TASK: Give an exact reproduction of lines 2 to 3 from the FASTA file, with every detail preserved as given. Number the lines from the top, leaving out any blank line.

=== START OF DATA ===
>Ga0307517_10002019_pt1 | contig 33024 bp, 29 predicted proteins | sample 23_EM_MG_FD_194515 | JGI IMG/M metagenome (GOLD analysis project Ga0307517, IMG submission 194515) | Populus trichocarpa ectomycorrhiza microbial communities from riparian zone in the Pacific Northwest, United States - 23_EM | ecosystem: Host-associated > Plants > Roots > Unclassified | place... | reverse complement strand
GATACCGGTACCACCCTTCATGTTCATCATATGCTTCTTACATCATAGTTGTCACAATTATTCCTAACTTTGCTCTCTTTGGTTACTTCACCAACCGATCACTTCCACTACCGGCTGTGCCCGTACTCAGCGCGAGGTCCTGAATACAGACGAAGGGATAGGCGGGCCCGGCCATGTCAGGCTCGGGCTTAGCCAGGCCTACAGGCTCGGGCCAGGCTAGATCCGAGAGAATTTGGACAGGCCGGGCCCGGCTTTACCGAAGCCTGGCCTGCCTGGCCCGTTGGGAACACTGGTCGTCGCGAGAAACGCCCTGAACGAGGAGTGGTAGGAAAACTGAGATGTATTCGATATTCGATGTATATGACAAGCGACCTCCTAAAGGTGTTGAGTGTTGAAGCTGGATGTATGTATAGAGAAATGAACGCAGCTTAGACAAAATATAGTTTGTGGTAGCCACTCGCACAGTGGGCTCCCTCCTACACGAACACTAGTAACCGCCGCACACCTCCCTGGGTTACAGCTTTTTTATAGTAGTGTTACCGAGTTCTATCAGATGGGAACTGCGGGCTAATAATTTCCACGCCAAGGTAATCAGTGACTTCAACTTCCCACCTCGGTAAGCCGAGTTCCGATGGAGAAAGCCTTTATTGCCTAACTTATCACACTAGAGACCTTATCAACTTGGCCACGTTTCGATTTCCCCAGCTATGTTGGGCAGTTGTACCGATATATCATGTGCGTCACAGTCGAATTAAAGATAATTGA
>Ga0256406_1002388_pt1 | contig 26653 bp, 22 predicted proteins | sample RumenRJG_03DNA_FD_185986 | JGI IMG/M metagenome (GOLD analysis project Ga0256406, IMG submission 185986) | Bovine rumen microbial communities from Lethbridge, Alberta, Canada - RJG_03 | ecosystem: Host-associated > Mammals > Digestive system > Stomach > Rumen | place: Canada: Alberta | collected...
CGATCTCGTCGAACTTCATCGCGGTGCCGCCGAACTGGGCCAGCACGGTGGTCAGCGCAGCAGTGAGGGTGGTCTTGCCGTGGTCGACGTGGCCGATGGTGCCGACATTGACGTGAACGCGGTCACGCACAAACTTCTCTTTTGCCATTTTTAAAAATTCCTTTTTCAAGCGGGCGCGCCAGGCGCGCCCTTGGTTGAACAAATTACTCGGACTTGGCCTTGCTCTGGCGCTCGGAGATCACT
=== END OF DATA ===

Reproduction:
GATACCGGTACCACCCTTCATGTTCATCATATGCTTCTTACATCATAGTTGTCACAATTATTCCTAACTTTGCTCTCTTTGGTTACTTCACCAACCGATCACTTCCACTACCGGCTGTGCCCGTACTCAGCGCGAGGTCCTGAATACAGACGAAGGGATAGGCGGGCCCGGCCATGTCAGGCTCGGGCTTAGCCAGGCCTACAGGCTCGGGCCAGGCTAGATCCGAGAGAATTTGGACAGGCCGGGCCCGGCTTTACCGAAGCCTGGCCTGCCTGGCCCGTTGGGAACACTGGTCGTCGCGAGAAACGCCCTGAACGAGGAGTGGTAGGAAAACTGAGATGTATTCGATATTCGATGTATATGACAAGCGACCTCCTAAAGGTGTTGAGTGTTGAAGCTGGATGTATGTATAGAGAAATGAACGCAGCTTAGACAAAATATAGTTTGTGGTAGCCACTCGCACAGTGGGCTCCCTCCTACACGAACACTAGTAACCGCCGCACACCTCCCTGGGTTACAGCTTTTTTATAGTAGTGTTACCGAGTTCTATCAGATGGGAACTGCGGGCTAATAATTTCCACGCCAAGGTAATCAGTGACTTCAACTTCCCACCTCGGTAAGCCGAGTTCCGATGGAGAAAGCCTTTATTGCCTAACTTATCACACTAGAGACCTTATCAACTTGGCCACGTTTCGATTTCCCCAGCTATGTTGGGCAGTTGTACCGATATATCATGTGCGTCACAGTCGAATTAAAGATAATTGA
>Ga0256406_1002388_pt1 | contig 26653 bp, 22 predicted proteins | sample RumenRJG_03DNA_FD_185986 | JGI IMG/M metagenome (GOLD analysis project Ga0256406, IMG submission 185986) | Bovine rumen microbial communities from Lethbridge, Alberta, Canada - RJG_03 | ecosystem: Host-associated > Mammals > Digestive system > Stomach > Rumen | place: Canada: Alberta | collected...